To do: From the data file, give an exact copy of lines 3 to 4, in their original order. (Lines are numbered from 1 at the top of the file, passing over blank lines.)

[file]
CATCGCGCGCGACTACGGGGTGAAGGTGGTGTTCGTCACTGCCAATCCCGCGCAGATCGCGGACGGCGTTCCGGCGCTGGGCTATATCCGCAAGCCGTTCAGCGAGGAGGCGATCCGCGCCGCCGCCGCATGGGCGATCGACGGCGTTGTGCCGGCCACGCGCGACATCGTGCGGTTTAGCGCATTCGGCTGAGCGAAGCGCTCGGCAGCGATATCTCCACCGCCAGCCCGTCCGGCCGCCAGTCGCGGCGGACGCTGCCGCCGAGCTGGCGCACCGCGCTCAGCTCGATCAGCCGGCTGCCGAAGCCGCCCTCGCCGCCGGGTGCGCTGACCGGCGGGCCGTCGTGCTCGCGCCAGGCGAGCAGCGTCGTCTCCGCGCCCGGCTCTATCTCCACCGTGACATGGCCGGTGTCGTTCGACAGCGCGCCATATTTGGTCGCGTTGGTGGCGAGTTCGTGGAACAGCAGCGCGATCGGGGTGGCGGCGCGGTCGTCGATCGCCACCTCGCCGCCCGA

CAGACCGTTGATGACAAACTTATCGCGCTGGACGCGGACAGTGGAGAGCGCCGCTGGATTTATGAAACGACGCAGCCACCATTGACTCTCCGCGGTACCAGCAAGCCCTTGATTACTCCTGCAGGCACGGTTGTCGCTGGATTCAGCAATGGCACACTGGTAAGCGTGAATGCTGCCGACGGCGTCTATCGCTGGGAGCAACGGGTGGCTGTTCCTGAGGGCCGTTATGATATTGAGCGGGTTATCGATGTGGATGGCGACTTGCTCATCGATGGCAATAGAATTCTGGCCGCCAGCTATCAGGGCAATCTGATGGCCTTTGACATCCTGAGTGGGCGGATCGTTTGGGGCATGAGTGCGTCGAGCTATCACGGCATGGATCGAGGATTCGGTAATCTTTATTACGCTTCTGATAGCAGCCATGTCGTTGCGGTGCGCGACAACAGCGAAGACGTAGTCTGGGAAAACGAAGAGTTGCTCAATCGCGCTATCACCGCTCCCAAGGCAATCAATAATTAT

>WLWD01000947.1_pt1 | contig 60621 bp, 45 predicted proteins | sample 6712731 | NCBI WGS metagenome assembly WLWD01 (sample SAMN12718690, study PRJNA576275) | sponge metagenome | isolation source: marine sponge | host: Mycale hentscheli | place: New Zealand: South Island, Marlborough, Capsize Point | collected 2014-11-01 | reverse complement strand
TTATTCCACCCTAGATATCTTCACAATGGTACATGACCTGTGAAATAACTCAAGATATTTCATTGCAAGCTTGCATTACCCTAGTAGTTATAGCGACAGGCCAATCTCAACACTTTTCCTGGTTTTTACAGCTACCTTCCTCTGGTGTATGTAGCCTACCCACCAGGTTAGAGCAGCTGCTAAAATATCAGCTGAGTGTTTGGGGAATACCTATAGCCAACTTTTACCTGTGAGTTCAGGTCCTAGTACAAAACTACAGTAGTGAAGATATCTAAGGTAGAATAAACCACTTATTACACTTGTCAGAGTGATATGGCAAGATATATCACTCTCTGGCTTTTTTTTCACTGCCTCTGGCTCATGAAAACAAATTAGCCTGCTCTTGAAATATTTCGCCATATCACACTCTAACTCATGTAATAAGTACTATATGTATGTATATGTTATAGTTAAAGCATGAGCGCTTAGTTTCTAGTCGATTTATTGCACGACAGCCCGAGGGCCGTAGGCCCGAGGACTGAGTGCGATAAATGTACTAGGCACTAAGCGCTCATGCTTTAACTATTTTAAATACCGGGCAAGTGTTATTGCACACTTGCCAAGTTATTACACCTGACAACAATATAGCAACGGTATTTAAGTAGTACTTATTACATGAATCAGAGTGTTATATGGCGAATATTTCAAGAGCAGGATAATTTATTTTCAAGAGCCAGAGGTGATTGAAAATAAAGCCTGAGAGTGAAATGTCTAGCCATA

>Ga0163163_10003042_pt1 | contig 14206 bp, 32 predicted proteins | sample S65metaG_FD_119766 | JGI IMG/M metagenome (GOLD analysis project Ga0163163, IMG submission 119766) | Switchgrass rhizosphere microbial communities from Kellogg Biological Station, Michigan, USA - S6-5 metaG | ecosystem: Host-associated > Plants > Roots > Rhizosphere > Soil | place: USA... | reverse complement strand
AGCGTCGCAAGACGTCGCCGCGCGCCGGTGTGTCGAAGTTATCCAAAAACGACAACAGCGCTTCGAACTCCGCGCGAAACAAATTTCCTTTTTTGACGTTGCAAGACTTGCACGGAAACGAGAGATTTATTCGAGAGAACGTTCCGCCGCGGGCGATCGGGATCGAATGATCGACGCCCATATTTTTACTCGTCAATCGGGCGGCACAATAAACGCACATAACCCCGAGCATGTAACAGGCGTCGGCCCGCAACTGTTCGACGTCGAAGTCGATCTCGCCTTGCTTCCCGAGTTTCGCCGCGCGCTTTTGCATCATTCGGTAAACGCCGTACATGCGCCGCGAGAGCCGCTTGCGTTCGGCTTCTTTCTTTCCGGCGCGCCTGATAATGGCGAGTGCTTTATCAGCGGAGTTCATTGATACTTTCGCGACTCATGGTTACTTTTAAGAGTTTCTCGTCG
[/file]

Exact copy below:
>WLWD01000947.1_pt1 | contig 60621 bp, 45 predicted proteins | sample 6712731 | NCBI WGS metagenome assembly WLWD01 (sample SAMN12718690, study PRJNA576275) | sponge metagenome | isolation source: marine sponge | host: Mycale hentscheli | place: New Zealand: South Island, Marlborough, Capsize Point | collected 2014-11-01 | reverse complement strand
TTATTCCACCCTAGATATCTTCACAATGGTACATGACCTGTGAAATAACTCAAGATATTTCATTGCAAGCTTGCATTACCCTAGTAGTTATAGCGACAGGCCAATCTCAACACTTTTCCTGGTTTTTACAGCTACCTTCCTCTGGTGTATGTAGCCTACCCACCAGGTTAGAGCAGCTGCTAAAATATCAGCTGAGTGTTTGGGGAATACCTATAGCCAACTTTTACCTGTGAGTTCAGGTCCTAGTACAAAACTACAGTAGTGAAGATATCTAAGGTAGAATAAACCACTTATTACACTTGTCAGAGTGATATGGCAAGATATATCACTCTCTGGCTTTTTTTTCACTGCCTCTGGCTCATGAAAACAAATTAGCCTGCTCTTGAAATATTTCGCCATATCACACTCTAACTCATGTAATAAGTACTATATGTATGTATATGTTATAGTTAAAGCATGAGCGCTTAGTTTCTAGTCGATTTATTGCACGACAGCCCGAGGGCCGTAGGCCCGAGGACTGAGTGCGATAAATGTACTAGGCACTAAGCGCTCATGCTTTAACTATTTTAAATACCGGGCAAGTGTTATTGCACACTTGCCAAGTTATTACACCTGACAACAATATAGCAACGGTATTTAAGTAGTACTTATTACATGAATCAGAGTGTTATATGGCGAATATTTCAAGAGCAGGATAATTTATTTTCAAGAGCCAGAGGTGATTGAAAATAAAGCCTGAGAGTGAAATGTCTAGCCATA